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1000 Sanitary Kits For Girls In Niger State

With the International Day of the Girl Child in mind, Niger State focuses on menstrual health for rural girls

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Justina Asishana
Justina Asishana
Justina Asishana is a Nigerian from Edo state. She is a data and investigative journalist who also fact-checks. She covers health, agriculture, education and governance

NIGERIA. Niger State. Over 1000 sanitary kits have been distributed to adolescent girls across Niger State to solve the problems of menstrual hygiene. 

The Niger State Governor’s wife, Dr. Amina Abubakar Bello, distributed the kits to commemorate the International Day of the Girl Child. 

Reason for sanitary kits

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Bello explained that the sanitary kit was to solve the menstrual hygiene challenges faced by the girls belonging to the rural areas of the state. She also stated that the sanitary towels are reusable for one year before replacing them.

According to United Nations Children’s Fund (UNICEF), poor menstrual hygiene can pose physical health risks and has been linked to reproductive and urinary tract infections.

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The United Nations organization (UN) says that many girls and women have limited options for affordable menstrual materials, stating that providing access to private facilities with water and safer low-cost menstrual materials could reduce urogenital diseases.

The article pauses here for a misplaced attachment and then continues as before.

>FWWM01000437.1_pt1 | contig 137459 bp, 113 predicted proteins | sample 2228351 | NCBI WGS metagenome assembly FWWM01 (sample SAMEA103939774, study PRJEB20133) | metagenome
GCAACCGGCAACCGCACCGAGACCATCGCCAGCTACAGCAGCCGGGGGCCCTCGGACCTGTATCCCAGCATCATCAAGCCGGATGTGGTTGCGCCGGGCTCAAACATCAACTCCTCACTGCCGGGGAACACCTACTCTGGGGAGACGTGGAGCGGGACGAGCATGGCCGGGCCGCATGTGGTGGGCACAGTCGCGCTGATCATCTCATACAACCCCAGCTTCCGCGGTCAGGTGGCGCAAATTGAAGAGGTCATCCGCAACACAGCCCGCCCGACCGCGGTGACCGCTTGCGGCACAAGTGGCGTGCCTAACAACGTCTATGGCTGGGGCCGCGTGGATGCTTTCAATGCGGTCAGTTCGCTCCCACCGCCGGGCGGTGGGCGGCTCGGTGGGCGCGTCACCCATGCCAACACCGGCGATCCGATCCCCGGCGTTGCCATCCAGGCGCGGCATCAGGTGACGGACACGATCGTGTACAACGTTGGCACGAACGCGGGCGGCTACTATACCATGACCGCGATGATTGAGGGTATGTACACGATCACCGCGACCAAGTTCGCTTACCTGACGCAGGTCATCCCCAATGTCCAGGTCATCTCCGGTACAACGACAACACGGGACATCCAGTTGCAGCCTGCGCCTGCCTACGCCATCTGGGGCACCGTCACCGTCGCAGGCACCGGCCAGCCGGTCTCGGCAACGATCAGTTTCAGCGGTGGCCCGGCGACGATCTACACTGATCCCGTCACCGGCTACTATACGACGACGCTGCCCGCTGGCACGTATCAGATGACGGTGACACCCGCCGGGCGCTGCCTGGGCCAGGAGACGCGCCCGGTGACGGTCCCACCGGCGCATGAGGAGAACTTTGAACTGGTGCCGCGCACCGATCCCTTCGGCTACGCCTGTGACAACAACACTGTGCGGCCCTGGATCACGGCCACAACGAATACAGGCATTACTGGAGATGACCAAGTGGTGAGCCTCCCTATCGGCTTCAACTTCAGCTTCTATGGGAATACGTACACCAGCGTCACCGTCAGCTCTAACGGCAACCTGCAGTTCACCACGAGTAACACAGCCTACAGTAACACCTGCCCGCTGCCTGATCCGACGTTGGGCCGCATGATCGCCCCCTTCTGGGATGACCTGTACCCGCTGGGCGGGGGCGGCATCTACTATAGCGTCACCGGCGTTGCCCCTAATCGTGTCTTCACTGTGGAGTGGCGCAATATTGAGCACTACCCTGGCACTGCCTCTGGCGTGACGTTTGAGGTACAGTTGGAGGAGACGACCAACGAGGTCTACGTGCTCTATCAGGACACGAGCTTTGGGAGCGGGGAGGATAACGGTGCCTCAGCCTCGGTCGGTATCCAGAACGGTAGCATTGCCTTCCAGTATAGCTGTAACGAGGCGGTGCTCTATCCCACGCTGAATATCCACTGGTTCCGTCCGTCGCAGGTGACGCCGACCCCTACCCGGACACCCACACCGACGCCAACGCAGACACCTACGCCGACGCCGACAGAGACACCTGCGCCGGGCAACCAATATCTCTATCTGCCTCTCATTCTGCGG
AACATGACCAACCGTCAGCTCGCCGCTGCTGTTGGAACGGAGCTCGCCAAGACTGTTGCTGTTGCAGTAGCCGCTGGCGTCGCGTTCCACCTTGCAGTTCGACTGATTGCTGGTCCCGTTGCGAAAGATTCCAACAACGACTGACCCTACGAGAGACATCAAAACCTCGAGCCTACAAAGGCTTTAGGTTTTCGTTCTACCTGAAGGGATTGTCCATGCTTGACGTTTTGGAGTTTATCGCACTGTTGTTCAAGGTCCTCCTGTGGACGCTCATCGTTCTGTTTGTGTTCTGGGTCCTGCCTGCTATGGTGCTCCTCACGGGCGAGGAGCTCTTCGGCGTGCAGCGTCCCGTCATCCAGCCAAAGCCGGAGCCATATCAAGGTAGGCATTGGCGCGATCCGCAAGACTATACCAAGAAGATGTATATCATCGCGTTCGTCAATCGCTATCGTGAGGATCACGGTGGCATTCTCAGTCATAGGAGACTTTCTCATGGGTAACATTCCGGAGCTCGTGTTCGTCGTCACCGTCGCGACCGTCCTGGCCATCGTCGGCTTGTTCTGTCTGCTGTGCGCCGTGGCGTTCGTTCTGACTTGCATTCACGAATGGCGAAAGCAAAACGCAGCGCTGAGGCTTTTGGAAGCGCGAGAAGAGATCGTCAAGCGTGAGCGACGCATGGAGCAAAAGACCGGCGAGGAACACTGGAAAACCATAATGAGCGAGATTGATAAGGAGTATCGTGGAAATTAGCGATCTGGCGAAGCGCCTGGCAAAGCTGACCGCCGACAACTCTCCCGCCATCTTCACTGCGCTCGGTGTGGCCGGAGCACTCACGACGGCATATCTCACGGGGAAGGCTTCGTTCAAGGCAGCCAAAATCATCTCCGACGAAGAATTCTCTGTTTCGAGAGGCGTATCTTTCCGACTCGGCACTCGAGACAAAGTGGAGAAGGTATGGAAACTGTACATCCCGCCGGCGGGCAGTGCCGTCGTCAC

According to Action Aid, one in ten girls in Africa miss school because they do not have access to sanitary products or there aren’t private toilets to use at their schools.

International Day of the Girl Child

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25 years after the signing of the Beijing Declaration and platform for action, Bello states that much still needs to be done to provide and ensure the well-being of girls and women across the country. 

According to her, the theme of the International Day of the Girl Child, “Empowering Girls for a Brighter Tomorrow,” calls for the opportunity for girls to be inspired to reach for the highest level in their various fields of study. 

She further said that COVID-19 has brought to light the challenges faced by girls in the family and in the community. 

“Research worldwide shows an increase of about 30 per cent in the rate of Gender Based Violence, Nigeria and Niger State inclusive during the COVID-19 pandemic.

“This, indeed calls for urgent action for eliminating all forms of violence against women and girls.”

The need to promote proper hygiene and sanitation among women and girls took centre stage at a program marked to commemorate the International Day of the Girl Child in Niger State. 

Advice for girls

A Doctor at the General Hospital Minna who gave a lecture titled “Menstrual Hygiene”, Dr. Kudirat Abdul-Ganiyu, said that about 70 per cent of reproductive health diseases in women are caused by poor menstrual hygiene.

She urged adolescents and young girls to maintain proper hygiene through guidelines, stating that poor hygiene can lead to life threatening ailments such as cervical cancer.

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